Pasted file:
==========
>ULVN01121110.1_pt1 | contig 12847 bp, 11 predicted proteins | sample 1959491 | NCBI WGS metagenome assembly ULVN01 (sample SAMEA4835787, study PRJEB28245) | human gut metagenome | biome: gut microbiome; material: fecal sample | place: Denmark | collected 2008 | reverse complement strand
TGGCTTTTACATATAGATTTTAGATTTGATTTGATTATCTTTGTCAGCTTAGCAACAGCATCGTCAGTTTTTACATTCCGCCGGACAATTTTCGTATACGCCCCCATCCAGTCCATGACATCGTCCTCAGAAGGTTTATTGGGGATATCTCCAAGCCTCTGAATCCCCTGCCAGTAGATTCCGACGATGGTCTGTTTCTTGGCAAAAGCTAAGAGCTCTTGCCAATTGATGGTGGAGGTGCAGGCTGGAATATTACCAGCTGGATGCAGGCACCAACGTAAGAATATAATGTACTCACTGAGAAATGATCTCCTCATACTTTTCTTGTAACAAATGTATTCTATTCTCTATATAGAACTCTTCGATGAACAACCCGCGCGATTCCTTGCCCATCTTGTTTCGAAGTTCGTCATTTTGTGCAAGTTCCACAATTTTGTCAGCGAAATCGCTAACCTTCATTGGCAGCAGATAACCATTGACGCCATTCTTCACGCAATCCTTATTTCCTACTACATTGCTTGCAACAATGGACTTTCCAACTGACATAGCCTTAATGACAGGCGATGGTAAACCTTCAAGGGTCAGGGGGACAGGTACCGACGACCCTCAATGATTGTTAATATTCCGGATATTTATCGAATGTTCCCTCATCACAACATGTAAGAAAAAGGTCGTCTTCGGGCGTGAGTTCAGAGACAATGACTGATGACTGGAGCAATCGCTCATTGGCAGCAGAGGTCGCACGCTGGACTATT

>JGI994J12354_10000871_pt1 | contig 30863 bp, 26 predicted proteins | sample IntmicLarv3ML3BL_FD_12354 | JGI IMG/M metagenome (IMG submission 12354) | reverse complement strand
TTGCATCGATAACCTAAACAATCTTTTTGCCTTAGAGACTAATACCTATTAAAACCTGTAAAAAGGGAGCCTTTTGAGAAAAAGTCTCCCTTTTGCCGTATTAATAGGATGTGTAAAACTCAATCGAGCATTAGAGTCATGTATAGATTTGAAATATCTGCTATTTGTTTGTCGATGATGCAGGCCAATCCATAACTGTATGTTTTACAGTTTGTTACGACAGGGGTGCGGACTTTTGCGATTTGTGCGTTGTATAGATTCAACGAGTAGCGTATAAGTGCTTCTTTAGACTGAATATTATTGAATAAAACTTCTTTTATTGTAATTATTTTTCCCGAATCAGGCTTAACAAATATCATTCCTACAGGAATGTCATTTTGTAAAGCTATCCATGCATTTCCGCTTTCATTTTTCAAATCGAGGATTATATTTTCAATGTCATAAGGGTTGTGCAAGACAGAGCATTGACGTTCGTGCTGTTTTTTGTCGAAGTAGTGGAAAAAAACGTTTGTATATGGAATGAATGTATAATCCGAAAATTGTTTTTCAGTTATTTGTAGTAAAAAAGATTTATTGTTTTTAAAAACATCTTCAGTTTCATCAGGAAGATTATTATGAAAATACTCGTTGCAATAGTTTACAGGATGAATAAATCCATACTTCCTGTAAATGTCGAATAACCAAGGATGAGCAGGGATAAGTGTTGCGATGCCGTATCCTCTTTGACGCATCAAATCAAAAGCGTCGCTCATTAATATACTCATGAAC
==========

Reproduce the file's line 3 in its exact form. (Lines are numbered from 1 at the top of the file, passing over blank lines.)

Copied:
>JGI994J12354_10000871_pt1 | contig 30863 bp, 26 predicted proteins | sample IntmicLarv3ML3BL_FD_12354 | JGI IMG/M metagenome (IMG submission 12354) | reverse complement strand